Bhutan, the Last Shangri-La: Water Wheel: The Renewing and Cyclical Nature of Water Forces in the Kingdom
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By the end of this activity, students will:
1) Create a cloud in a bottle.
2) Be able to describe the conditions necessary for cloud formation at the tops of mountains.
3) Be able to describe why one side of a mountain range has higher rainfall than the other.
4) Understand the reason for the drenching monsoons on the Bhutan side of the Himalayan
5) Be able to describe the effect of the pounding of water on rocks as they move to the sea.
National Standards Science
1) Knows that good scientific explanations are based on evidence (observations) and scientific knowledge.
2) Establishes relationships based on evidence and logical argument (e.g., provides causes for effects)
3) Knows how land forms are created through a combination of constructive and destructive forces (e.g., constructive forces such as crustal deformation, volcanic eruptions, and deposition of sediment; destructive forces such as weathering and erosion)
4) Knows the processes involved in the water cycle (e.g., evaporation, condensation, precipitation, surface run-off, percolation) and their effects on climatic patterns
1) copy of the program "The Living Edens: Bhutan"
2) clear glass bottles with small necks (glass soft drink bottles work well)
4) black paper
5) Container with lid
6) Angular gravel
One to three class periods, including time to watch the video segments. The video will take one period. The cloud in a bottle activity and the shake the rocks activity should take one period if done simultaneously.
Bhutan is an area that has a wide topography (video: 1:30) within a short distance. To the north lie high peaks, the center is riddled with hills and valleys while the south is characterized by lowland jungles. The Himalayan highland affect the climate of the entire subcontinent by diverting the monsoon winds, creating rain zones and keeping colder air from central Asia from directly flooding down undeterred.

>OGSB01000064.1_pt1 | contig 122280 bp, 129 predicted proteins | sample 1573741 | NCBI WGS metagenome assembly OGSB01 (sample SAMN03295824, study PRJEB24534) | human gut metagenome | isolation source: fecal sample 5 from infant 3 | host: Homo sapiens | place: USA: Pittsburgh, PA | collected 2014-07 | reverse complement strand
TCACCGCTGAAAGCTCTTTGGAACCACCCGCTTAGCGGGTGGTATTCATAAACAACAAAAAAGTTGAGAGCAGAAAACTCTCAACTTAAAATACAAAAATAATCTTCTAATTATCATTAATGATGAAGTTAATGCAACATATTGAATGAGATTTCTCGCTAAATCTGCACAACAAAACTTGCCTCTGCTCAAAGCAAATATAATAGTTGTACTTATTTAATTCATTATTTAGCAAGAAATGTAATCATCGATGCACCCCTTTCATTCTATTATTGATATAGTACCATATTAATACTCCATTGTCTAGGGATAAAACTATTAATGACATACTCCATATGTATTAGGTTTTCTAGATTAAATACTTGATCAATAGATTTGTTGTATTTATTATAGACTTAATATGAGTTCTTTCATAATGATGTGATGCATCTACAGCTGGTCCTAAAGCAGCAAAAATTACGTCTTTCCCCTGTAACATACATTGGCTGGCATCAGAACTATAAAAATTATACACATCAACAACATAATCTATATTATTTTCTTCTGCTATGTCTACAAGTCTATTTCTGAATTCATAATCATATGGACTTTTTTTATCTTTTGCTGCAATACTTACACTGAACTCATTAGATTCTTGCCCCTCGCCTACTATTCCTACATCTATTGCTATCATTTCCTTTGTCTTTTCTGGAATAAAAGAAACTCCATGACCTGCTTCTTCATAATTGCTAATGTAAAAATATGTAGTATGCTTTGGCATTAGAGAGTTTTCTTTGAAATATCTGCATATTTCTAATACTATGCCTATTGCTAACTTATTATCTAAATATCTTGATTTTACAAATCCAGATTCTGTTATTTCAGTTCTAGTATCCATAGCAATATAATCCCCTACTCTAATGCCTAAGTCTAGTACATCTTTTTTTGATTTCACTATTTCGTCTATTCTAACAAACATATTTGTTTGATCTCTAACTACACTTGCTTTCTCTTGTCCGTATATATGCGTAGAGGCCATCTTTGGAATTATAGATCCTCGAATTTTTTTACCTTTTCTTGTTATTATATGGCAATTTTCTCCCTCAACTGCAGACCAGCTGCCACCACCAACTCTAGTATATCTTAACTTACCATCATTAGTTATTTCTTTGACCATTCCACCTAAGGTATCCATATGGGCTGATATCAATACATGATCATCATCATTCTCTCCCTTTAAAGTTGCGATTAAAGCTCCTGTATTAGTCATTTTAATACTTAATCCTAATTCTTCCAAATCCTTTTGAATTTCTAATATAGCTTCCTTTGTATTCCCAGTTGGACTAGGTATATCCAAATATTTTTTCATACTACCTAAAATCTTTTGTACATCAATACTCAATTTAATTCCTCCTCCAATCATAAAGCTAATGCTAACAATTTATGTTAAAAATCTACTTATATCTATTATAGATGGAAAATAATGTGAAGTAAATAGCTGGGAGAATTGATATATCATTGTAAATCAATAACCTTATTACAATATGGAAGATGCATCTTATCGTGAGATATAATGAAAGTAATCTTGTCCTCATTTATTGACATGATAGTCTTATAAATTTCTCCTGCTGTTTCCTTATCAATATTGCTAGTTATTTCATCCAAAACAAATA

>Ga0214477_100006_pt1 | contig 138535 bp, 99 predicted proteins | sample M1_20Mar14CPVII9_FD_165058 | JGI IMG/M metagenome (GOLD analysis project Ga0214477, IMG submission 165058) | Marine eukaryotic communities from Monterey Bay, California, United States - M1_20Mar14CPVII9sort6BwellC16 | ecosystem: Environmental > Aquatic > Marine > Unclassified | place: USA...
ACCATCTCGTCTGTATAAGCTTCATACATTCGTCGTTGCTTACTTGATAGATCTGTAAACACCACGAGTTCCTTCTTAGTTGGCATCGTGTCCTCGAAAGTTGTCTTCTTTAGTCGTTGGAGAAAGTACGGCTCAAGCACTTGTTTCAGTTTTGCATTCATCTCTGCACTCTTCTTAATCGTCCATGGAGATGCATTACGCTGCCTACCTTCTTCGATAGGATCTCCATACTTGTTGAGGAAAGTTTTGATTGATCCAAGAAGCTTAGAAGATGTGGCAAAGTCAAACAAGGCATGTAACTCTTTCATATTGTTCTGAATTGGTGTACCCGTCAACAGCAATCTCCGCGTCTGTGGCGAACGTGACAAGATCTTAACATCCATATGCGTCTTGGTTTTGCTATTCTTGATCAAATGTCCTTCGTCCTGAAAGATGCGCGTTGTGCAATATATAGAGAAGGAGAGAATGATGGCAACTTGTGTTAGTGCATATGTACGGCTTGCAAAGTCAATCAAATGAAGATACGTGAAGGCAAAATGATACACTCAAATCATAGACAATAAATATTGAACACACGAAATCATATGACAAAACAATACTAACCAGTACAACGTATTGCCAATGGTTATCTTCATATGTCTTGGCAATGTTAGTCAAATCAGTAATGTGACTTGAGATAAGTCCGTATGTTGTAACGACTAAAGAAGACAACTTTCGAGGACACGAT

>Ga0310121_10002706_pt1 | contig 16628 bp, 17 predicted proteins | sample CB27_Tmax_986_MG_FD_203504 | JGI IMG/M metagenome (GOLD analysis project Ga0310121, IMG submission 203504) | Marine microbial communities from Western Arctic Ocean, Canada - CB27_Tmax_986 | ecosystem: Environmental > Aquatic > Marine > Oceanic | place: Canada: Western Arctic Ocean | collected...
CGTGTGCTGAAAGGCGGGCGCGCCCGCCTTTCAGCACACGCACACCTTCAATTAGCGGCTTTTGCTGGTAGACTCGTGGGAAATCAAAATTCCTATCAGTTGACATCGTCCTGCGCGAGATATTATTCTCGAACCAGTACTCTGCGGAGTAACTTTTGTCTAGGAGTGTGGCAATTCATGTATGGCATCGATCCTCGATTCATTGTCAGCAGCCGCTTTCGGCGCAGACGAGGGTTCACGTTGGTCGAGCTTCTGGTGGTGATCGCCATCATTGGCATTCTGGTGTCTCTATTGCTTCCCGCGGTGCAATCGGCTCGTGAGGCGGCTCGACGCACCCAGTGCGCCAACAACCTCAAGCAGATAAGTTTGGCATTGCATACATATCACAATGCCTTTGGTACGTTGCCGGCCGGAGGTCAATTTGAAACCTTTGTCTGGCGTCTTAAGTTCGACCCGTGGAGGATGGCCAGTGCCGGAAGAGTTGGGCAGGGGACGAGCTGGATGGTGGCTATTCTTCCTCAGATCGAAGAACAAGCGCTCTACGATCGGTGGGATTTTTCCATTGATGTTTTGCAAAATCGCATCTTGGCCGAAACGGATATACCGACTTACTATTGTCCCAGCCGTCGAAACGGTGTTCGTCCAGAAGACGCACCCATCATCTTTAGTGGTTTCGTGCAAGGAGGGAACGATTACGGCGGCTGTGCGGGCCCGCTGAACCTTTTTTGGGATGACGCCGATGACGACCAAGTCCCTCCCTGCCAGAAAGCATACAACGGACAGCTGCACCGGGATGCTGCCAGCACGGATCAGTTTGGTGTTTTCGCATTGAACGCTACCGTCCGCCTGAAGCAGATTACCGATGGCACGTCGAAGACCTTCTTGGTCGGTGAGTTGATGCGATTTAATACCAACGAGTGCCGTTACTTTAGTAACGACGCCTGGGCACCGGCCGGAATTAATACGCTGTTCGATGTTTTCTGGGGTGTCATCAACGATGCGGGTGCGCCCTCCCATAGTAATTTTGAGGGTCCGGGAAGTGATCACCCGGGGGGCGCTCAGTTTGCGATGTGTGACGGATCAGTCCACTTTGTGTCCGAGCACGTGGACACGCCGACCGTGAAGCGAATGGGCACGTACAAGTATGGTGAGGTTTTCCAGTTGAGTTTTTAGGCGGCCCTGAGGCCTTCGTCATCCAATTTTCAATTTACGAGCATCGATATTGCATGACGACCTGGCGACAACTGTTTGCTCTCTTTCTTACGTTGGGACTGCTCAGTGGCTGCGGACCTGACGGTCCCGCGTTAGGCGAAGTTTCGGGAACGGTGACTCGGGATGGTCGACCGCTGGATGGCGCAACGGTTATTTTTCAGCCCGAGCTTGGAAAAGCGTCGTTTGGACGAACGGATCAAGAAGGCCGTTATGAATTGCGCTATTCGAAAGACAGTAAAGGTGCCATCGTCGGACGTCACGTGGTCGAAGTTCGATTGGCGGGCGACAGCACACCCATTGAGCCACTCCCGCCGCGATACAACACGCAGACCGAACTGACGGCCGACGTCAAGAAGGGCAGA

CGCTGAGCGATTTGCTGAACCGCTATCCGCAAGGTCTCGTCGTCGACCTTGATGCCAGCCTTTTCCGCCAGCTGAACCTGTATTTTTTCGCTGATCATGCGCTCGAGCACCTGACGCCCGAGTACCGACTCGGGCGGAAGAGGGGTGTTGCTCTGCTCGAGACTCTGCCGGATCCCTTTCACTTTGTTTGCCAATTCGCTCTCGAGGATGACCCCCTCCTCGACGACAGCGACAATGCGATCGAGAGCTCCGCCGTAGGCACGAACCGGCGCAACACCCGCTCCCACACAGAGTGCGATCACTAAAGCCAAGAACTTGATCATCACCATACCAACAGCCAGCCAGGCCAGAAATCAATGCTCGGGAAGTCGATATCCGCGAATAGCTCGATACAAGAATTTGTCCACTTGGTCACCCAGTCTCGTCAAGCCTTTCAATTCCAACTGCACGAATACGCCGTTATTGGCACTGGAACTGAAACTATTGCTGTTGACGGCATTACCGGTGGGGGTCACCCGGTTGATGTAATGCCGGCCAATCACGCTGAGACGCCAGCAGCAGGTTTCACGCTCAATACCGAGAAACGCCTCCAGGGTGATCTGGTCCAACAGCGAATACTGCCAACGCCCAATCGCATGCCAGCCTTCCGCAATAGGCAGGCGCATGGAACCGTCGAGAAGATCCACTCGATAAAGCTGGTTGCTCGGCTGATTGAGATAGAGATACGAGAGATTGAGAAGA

The word "monsoon" comes from the Arabic word "mauism" which means "season." The monsoon is a wind that changes direction seasonally. From April to October the winds in Bhutan generally blow from southwest to northeast while in the months October to April they reverse and blow northeast to southwest. In the months from August to October, the winds are blowing from a direction that causes them to become laden with warm moisture from flowing over the Bay of Bengal region of the Indian Ocean. As they reach the southeastern front of the Himalayan range, they deposit this moisture leaving Bhutan with over 300 inches of rain each year.
The formation of clouds is due to moist air reaching an area with cooling temperatures and a reduced air pressure. The moisture condenses on minute particles in the air until it become large enough to either be seen as a cloud or to deposit some of the moisture in a form of precipitation. The video shows remarkable footage of the formation of clouds as the air increases elevation and dissipation of the clouds as they begin to descend. The southern section of the Himalayan range is an excellent place for this to happen as warm air begins to rise from near the sea until it encounters the largest mountain range on Earth. As it rises, it loses air pressure and the temperature falls significantly. (See temperature chart) Clouds form and much of the moisture is released. After passing the mountains, the air has lost much of its moisture supply and the following areas are much drier.
Thus for several months of each year, torrential rains strike the mountains of Bhutan and surrounding countries sending water down the valleys carrying loads of eroded rocks, dirt and silt which renew the minerals in the lowlands. The water returns to the sea to begin this cycle anew. The Bhutanese have recognized this recurring pattern and honor it along with the other cyclical patterns of their country.